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In celebration of my birthday on February 5, 2023, I am running a campaign to raise money to support my work here at Behind The Black. I do not run ads. My only support comes from my readers, which leaves me utterly free to speak my mind openly about space, culture, and politics. Please consider supporting me in this work by giving either a one-time contribution or a regular subscription, in any one of the following ways:


1. Zelle: This is the only internet method that charges no fees. All you have to do is use the Zelle link at your internet bank and give my name and email address (zimmerman at nasw dot org). What you donate is what I get.


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December 4, 2022 Quick space links

These links are courtesy of myself, as it is Sunday and want to provide them quickly so I can do other things.



Conscious Choice cover

Now available in hardback and paperback as well as ebook!


From the press release: In this ground-breaking new history of early America, historian Robert Zimmerman not only exposes the lie behind The New York Times 1619 Project that falsely claims slavery is central to the history of the United States, he also provides profound lessons about the nature of human societies, lessons important for Americans today as well as for all future settlers on Mars and elsewhere in space.

Conscious Choice: The origins of slavery in America and why it matters today and for our future in outer space, is a riveting page-turning story that documents how slavery slowly became pervasive in the southern British colonies of North America, colonies founded by a people and culture that not only did not allow slavery but in every way were hostile to the practice.  
Conscious Choice does more however. In telling the tragic history of the Virginia colony and the rise of slavery there, Zimmerman lays out the proper path for creating healthy societies in places like the Moon and Mars.


“Zimmerman’s ground-breaking history provides every future generation the basic framework for establishing new societies on other worlds. We would be wise to heed what he says.” —Robert Zubrin, founder of founder of the Mars Society.


All editions are available at Amazon, Barnes & Noble, and all book vendors, with the ebook priced at $5.99 before discount. The ebook can also be purchased direct from my ebook publisher, ebookit, in which case you don't support the big tech companies and I get a bigger cut much sooner.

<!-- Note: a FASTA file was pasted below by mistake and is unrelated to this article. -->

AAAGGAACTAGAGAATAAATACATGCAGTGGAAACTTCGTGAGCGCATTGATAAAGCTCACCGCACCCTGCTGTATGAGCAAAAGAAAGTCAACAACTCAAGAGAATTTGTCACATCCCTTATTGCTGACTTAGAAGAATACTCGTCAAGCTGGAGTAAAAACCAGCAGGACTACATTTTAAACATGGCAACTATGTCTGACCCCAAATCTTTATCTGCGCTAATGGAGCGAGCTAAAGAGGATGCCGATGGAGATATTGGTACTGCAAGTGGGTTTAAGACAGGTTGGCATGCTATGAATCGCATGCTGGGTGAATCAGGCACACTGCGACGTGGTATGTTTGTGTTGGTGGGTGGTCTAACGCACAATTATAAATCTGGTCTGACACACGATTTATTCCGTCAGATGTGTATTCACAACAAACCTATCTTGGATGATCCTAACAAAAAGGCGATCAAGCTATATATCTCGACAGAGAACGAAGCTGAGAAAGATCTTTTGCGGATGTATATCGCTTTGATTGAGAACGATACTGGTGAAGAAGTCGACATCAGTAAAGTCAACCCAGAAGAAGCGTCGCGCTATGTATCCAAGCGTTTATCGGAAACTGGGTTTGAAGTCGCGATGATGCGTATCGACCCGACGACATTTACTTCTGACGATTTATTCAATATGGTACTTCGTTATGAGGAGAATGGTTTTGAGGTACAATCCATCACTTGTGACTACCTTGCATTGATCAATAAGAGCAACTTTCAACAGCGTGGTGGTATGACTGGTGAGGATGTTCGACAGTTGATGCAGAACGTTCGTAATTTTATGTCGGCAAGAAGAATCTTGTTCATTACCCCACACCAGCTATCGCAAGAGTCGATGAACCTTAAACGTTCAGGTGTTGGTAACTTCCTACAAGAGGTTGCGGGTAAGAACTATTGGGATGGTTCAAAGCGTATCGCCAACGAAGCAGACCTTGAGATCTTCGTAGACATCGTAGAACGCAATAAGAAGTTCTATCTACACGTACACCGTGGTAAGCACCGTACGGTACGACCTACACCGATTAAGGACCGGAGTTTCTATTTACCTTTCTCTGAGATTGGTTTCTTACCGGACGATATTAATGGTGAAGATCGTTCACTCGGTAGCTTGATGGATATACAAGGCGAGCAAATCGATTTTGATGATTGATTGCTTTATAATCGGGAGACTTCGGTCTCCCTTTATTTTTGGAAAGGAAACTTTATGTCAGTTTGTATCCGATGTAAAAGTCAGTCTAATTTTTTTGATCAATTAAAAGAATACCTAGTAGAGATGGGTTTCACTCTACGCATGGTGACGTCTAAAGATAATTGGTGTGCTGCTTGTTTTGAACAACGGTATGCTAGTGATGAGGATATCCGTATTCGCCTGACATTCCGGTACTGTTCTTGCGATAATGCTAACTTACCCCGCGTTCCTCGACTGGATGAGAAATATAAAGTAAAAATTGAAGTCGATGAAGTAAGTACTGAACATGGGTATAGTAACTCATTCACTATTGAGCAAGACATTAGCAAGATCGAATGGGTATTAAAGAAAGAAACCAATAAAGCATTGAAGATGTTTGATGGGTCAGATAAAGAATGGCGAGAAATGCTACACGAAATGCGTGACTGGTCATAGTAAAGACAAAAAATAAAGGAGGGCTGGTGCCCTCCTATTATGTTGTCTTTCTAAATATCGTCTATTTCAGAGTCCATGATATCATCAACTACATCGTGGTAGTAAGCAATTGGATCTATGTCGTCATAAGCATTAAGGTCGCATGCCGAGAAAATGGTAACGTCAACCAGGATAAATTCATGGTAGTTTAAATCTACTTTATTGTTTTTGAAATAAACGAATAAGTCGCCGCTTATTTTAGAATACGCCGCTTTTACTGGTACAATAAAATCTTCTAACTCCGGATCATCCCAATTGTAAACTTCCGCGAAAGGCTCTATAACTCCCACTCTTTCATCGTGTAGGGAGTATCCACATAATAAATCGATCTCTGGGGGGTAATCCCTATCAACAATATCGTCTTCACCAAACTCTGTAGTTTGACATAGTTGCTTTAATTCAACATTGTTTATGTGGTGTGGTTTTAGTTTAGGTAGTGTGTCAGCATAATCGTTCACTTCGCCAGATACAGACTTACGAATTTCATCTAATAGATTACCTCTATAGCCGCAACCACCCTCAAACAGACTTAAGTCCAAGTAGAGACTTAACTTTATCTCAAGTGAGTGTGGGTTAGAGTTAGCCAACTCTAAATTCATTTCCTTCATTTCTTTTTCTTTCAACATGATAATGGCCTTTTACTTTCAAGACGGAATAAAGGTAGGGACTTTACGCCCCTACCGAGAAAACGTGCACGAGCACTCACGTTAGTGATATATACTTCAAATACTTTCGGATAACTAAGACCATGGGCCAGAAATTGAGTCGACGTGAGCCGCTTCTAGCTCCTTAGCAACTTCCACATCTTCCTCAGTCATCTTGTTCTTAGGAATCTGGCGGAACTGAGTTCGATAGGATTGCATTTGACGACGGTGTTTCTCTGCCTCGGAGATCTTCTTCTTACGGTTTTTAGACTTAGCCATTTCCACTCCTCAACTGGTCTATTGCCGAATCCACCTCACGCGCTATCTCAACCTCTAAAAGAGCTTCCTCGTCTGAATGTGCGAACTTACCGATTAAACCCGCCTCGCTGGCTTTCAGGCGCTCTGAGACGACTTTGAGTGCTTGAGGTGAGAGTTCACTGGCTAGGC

Autographed printed copies are also available at discount directly from me (hardback $24.95; paperback $14.95; Shipping cost for either: $5.00). Just email me at zimmerman @ nasw dot org.


  • Darwin Teague

    Check out this article decrying this “Huge” new satellites that is now one of the brightest objects in the sky, destroying astronomy.

    It is 693 square feet, a fraction of the size of the ISS’s solar array.

    Talk about hyperbolic headlines!

  • Jeff Wright

    That’s Blue Walker…think a Lower orbit version of the Orbital Antenna Farm.

    It (they) will allow your cell phone to be a satellite phone. No 500$ Starlink terminal. Big terminal means smaller sats…smaller means you have bigger sats.

  • Gary

    I track satellites regularly using the site. I’ve found it quite reliable regarding locations, tracks, times and magnitudes. Blue Walker’s magnitude is never listed as brighter than 3.0 and frequently in the 4s and 5s. The reports in the above link are not in line with observations from the satellite site. Another issue is that satellites are not stationary. They move quickly – depending on time and position above horizon, anywhere from seconds to 5 minutes of visibility. I find it hard to believe they are that disruptive of astrophotography.

    And finally, as Bob has said numerous times, get rid of the issue entirely with space based telescopes.

  • Lee S

    @Gary… I think it’s wrong to disregard the threat to ground based astronomy from huge satellite constellations, even if this particular one has been over hyperboled. Once they are up, they are up.

    Ground based telescopes, especially given adaptive optics, will be the “go to” in astronomy for many years to come. Have you had a look at the bills for Hubble and the James Webb? For most purposes, big mirrors on the ground are here stay for now.

  • Gary

    Lee, you have a good point IF we base our costs for space based telescopes on the economics of being put up by government space programs. If we use SpaceX and other suppliers as the basis for costs, that should make the economics much more favorable.

    For reference, this:

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